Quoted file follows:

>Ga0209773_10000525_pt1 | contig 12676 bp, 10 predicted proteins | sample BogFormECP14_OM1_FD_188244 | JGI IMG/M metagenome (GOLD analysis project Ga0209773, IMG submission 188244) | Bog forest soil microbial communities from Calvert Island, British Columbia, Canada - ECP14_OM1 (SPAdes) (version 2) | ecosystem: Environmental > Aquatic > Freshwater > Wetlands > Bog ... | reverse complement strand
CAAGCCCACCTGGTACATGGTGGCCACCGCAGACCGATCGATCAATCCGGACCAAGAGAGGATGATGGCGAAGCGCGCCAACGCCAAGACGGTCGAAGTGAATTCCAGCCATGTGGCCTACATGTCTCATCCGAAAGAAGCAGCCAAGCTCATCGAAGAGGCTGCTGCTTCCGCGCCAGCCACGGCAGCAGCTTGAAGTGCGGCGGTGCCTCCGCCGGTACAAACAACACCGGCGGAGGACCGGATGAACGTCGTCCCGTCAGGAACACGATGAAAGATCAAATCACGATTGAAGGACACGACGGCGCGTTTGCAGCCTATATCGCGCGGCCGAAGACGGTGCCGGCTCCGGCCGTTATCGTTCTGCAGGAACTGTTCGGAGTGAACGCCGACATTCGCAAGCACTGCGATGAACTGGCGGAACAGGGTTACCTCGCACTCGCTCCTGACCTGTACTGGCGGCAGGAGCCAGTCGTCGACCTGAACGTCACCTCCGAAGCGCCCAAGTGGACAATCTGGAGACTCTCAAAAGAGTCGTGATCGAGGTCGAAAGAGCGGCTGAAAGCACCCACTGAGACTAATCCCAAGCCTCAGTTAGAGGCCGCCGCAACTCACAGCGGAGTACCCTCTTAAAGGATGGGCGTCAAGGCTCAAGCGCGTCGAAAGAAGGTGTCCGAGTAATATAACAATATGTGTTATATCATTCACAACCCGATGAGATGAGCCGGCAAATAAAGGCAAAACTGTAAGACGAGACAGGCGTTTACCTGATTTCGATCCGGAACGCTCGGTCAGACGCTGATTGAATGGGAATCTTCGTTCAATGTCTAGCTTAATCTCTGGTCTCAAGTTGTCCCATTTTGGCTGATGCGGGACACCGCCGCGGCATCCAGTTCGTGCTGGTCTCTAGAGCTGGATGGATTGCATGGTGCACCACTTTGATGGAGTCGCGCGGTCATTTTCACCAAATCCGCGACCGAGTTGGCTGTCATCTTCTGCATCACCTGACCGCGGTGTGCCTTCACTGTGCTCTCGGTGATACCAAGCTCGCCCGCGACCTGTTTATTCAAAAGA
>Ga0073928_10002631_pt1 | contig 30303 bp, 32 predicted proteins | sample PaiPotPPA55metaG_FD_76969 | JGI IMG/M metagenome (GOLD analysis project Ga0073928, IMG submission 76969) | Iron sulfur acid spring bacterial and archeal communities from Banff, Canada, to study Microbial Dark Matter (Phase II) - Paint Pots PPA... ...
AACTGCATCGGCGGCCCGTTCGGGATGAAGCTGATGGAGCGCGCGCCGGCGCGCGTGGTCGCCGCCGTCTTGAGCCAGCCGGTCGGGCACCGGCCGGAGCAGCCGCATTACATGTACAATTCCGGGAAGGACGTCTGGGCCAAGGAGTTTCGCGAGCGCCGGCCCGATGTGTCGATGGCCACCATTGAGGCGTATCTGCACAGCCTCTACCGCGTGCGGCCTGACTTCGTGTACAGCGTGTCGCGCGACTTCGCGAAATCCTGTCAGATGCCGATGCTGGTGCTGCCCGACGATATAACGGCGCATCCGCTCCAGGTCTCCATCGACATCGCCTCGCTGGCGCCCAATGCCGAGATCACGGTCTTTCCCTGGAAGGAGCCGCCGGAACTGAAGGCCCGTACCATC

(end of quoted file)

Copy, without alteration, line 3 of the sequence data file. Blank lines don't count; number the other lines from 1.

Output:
>Ga0073928_10002631_pt1 | contig 30303 bp, 32 predicted proteins | sample PaiPotPPA55metaG_FD_76969 | JGI IMG/M metagenome (GOLD analysis project Ga0073928, IMG submission 76969) | Iron sulfur acid spring bacterial and archeal communities from Banff, Canada, to study Microbial Dark Matter (Phase II) - Paint Pots PPA... ...